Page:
“"Mario Carpo's book combines erudition and wit in his path-breaking interpretation of the printed image's impact on architectural design. A renewed intellectual landscape of Renaissance architecture emerges, through an investigation of the way publishing technologies and strategies shape discourse and practical construction. We owe Carpo a well-deserved thanks for his fascinating account of the earliest, and not the least inspiring, encounter between architectural theory and the media."--Jean-Louis Cohen, Sheldon H. Solow Professor in the History of Architecture, Institute of Fine Arts, New York University, and Director, Institut français d'architecture, Paris”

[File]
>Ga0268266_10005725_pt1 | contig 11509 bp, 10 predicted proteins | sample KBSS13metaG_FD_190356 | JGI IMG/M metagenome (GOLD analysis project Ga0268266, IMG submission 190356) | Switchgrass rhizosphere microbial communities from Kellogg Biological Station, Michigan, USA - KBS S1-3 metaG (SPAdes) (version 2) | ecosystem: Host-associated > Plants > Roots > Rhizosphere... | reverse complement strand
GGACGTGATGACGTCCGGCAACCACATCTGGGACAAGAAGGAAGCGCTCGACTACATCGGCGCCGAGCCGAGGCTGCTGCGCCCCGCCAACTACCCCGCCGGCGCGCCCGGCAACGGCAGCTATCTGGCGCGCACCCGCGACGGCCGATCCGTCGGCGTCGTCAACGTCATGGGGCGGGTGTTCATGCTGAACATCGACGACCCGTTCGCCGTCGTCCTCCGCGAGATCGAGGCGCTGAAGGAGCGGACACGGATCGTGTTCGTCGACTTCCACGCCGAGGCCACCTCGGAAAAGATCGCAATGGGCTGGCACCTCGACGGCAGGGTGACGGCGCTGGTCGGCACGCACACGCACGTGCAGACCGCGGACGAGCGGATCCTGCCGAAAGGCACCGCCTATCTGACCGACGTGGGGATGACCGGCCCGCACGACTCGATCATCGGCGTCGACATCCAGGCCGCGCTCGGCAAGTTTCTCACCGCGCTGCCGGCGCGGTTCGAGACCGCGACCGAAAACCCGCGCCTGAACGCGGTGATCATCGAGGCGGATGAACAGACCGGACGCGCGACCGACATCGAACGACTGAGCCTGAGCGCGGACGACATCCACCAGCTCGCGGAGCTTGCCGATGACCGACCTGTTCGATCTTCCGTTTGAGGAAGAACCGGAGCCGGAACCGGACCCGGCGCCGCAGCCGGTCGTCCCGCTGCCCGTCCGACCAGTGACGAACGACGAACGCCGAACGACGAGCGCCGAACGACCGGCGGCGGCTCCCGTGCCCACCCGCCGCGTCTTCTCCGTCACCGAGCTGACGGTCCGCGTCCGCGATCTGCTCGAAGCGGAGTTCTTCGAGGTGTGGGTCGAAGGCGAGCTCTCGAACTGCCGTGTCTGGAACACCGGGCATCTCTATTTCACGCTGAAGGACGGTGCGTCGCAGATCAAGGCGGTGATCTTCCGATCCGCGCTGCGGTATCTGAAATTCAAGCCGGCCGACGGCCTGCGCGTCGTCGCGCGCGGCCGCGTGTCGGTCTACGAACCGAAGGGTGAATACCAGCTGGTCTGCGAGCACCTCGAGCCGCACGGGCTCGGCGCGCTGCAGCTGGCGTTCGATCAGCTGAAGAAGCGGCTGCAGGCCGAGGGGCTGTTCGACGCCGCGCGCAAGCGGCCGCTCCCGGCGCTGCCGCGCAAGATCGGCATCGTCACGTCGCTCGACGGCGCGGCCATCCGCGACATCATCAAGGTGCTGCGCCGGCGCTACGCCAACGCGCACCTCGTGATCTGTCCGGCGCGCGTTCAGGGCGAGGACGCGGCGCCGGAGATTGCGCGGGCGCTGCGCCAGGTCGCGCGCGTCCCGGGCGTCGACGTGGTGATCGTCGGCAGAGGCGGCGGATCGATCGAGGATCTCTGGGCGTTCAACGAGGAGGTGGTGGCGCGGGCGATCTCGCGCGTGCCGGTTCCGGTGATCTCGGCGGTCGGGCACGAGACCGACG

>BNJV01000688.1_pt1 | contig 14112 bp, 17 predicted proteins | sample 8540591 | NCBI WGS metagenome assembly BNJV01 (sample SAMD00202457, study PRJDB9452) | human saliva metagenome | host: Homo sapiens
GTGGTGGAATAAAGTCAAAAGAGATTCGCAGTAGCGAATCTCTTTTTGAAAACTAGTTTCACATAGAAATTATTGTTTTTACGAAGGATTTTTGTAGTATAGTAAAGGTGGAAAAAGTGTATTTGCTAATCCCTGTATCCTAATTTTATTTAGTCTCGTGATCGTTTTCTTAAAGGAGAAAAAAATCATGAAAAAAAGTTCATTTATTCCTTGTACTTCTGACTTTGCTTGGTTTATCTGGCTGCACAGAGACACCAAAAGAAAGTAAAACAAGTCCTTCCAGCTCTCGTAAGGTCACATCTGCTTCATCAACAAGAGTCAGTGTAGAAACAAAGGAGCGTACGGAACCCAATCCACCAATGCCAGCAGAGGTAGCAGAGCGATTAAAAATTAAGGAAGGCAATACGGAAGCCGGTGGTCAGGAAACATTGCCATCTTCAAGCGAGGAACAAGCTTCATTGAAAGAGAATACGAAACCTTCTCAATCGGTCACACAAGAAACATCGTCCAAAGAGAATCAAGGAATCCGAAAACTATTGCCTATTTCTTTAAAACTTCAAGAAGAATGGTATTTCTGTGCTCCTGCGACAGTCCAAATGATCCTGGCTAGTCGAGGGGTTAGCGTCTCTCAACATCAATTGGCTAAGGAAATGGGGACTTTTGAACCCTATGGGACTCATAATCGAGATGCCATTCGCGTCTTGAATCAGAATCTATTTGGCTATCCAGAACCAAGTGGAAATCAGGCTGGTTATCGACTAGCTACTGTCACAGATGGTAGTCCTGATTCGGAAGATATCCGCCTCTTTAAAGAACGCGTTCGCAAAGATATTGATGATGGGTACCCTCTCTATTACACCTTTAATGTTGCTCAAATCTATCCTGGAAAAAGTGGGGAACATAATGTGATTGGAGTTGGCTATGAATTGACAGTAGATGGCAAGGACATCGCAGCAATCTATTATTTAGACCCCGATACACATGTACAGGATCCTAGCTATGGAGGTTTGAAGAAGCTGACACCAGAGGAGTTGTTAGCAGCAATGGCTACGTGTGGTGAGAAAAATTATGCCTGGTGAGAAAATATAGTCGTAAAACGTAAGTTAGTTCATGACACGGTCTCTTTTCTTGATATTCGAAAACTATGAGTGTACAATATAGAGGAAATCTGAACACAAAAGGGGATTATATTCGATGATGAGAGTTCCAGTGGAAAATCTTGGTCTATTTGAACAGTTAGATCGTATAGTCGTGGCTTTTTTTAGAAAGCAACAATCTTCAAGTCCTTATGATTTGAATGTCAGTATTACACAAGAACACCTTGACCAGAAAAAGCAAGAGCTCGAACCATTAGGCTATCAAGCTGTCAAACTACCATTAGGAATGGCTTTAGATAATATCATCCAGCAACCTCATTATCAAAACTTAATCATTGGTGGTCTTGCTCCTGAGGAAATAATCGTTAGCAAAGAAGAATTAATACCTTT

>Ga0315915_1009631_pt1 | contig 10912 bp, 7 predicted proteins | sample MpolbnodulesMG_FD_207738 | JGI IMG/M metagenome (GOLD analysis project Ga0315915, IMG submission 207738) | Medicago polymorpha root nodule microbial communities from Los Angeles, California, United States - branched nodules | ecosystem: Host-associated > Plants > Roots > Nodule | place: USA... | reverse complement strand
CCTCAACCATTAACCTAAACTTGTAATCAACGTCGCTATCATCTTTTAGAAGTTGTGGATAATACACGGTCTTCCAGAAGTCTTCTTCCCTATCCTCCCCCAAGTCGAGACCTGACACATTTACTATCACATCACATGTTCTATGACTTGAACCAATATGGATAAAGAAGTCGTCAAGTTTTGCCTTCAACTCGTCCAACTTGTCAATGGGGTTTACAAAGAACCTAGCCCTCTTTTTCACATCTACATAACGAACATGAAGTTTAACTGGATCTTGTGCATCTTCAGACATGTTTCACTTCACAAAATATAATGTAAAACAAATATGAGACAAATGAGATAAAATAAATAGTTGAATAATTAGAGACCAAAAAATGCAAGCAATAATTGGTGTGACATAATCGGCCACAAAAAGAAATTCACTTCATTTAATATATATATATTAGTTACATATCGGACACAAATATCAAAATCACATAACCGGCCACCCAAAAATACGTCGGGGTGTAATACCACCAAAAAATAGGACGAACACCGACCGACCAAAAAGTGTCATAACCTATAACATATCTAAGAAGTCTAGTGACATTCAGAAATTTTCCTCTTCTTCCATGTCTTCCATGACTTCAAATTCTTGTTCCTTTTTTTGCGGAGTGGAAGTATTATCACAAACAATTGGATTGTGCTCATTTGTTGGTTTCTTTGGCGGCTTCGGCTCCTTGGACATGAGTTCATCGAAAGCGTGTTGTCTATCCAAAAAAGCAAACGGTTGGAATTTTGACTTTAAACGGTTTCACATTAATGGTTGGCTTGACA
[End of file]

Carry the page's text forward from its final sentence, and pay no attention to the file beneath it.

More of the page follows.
“"Volker Welter's book offers a fascinating journey into uncharted territory. The seminal figure of Patrick Geddes emerges from the extraordinary quantity of archival documents as a key thinker on the city and its history. Issues hitherto repressed in the history of modern urbanism, such as the impact of spirituality on town designs, are brought back to the center of attention."--Jean-Louis Cohen, Sheldon H. Solow Professor in the History of Architecture, Institute of Fine Arts, New York University, and Director, Institut français d'architecture, Paris”
“"Simon Sadler chronicles the encounter between fantastic technology and the built imagination orchestrated by Archigram during a unique decade. The rigorous historical knowledge offered by his book does nothing to lessen the excitement their designs still generate."--Jean-Louis Cohen, Sheldon H. Solow Professor in the History of Architecture, Institute of Fine Arts, New York University, and Director, Institut français d'architecture, Paris”